The reason why lung cancer is increasing in never smokers, especially young women, isn't clear. That said, we do have some idea what is not causing the rise, as well as risk factors that might play a role but don't entirely explain why rates should be rising (such as genetic predisposition).
Unfortunately, the stigma of lung cancer as being a "smoker's disease," and the relative lack of funding compared with other common cancers, are leaving critical questions unanswered. There are risk factors, however, that have been essentially ruled out, and many potential causes need further investigation.
Lung Cancer in Lifetime Never Smokers Is Increasing
For several years, physicians have noted what appears to be an increase in non-small cell lung cancer in people who have never smoked. The average age of lung cancer is 71, but support groups began to be filled with young parents coping with lung cancer, even women who were diagnosed while pregnant.
Studies have now confirmed that this impression is backed by facts. A significant portion of this increase has taken place from 1990 to the present, though a little digging suggests this has been going on much longer.
The first comment many people make when hearing of the rising rate of lung cancer in never smokers is that it must be the proportion. As smoking rates decline, perhaps the percent of people who never smoked is growing. Again, recent studies suggest this isn't a proportion problem and a true increase (and the consequences of such) is at stake.
Never Smokers vs. Non-Smokers Definition
When reviewing the literature it's important to make a distinction between never smokers and non-smokers. The term non-smokers includes both people who have never smoked and former smokers, those who once smoked but may have quit long ago. At the current time, the majority of people who develop non-small cell lung cancer are non-smokers; they have quit smoking or never smoked.
In contrast, the definition of a never smoker is someone who has smoked less than 100 cigarettes in their lifetime. In the United States, around 20% of women who develop lung cancer are never smokers, with that number rising to over 50% worldwide.
Lung Cancer in Smokers vs. Non-smokers
Several studies have now documented the increasing rate of lung cancer in never smokers. A 2017 study published in the Journal of the National Cancer Institute found what appears to be a true increase in lung cancer in never smokers.
Researchers looked at non-small cell lung cancer in never smokers at three different cancer centers in the U.S.
The incidence of lung cancer in never smokers increased from 8% in the period between 1990 to 1995, to 14.9% in the period between 2011 to 2013.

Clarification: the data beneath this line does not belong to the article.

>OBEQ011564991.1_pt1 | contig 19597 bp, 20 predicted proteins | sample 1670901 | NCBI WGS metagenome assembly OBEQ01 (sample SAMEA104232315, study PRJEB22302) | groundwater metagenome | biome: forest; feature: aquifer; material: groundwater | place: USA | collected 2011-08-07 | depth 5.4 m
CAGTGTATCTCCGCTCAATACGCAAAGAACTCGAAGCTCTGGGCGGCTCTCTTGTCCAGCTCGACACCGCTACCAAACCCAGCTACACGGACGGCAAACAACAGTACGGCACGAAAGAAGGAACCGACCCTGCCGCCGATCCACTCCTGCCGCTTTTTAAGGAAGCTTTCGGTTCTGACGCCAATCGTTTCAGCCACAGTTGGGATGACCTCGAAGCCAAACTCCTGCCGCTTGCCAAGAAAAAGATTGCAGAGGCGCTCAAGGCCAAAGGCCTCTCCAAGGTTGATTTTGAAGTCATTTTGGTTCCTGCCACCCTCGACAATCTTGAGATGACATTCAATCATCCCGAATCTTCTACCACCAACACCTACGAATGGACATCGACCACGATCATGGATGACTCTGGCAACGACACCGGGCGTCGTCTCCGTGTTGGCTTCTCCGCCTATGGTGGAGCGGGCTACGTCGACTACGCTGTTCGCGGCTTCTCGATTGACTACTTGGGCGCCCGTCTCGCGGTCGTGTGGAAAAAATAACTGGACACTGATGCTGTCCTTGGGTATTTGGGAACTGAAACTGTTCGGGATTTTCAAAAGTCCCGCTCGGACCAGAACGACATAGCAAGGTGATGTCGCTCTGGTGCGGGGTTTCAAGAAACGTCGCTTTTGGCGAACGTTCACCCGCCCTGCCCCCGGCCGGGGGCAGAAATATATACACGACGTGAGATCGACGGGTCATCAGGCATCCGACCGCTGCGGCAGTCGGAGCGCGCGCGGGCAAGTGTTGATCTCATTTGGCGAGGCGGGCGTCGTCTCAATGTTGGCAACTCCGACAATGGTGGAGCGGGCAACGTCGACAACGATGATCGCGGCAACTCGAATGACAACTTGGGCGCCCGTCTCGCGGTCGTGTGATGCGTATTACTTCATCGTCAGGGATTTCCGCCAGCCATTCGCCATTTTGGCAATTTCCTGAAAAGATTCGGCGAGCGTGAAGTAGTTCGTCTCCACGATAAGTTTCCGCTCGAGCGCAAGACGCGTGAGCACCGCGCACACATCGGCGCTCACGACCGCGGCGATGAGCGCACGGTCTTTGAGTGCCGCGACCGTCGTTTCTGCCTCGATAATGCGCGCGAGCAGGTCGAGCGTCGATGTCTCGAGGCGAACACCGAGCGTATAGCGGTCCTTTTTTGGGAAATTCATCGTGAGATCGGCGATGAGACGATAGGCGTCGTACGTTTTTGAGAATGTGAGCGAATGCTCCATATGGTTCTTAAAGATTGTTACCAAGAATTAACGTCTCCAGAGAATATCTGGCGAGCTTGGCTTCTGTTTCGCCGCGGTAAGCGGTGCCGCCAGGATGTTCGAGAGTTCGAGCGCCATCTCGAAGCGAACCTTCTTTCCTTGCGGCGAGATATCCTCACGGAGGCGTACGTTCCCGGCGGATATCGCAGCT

This increase was not believed to be due to an increased proportion of never smokers versus smokers/former smokers.
Further evidence from this study that shows this is a true increase as rising rates were seen only in non-small cell lung cancer. For lung cancers that are more strongly correlated with smoking, including small cell lung cancer and squamous cell lung cancer, there was no change in the proportion of smokers and never smokers diagnosed.
While Asians who develop cancer are more likely to be never smokers, and there was an increase in the proportion of Asians during the study period, the increase was not responsible after controlling for race/ethnicity.
Never smoking young adult women: Non-small cell lung cancer in never smokers is seen more commonly in women, with 17.5% being women compared with 6.9% of men. This difference was not seen among people with small cell lung cancer.
How Lung Cancer is Different in Women
Young adults: Yet another difference noted in this study (and seen previously) was that lung cancer in never smokers tended to occur at a younger age than lung cancer that occurred in smokers or former smokers.
How Lung Cancer is Different in Young Adults
Similar Findings in the UK
A 2017 study in the U.K. also found a true increase in the incidence of lung cancer in never smokers. Over a six-year period, there was more than a doubling in the annual frequency of lung cancer in never smokers, increasing from 13% in 2008 to 28% in 2014.
Similar to the U.S. study, this increase was not just due to an increased proportion of never smokers, but an actual increase in the number of cases.
It May Have Been Increasing Much Longer
While the increase in lung cancer in never smokers is thought of as fairly recent, with the greatest increase since 2000, there is some evidence that the increase began long before this time.
A 1979 study published in the Journal of the National Cancer Institute looked at the incidence in never smokers between 1914 and 1968. The researchers found that for white males between the age of 35 and 84, the incidence in never smokers rose 15-fold with the relative increase between the ages of 65 and 84 rising 30-fold.
For white women between the ages of 35 and 84, the increase was seven-fold. Some of the increase prior to 1935 is thought to be related to diagnostic methods, but still, an increase was seen.
A few other studies have previously noted an increase in lung cancer in never smokers as well. A Swedish study found that lung cancer in never smokers increased from the 1970s to the 1990s. A U.S. study around the time also found an increase, with lung cancer in never smokers more prevalent in the 1980s and 1990s than the 1960s. In the United States, however, this was statistically significant only in women.
Scope of the Problem
An increase in the incidence of any lung cancer is of great concern as lung cancer is the leading cause of cancer-related deaths in both men and women. And while smoking cessation campaigns have been very successful in reducing the rate of smoking, they will do little to reduce the risk in lifelong never smokers.
Why Quitting Smoking Won't Eliminate Lung Cancer Deaths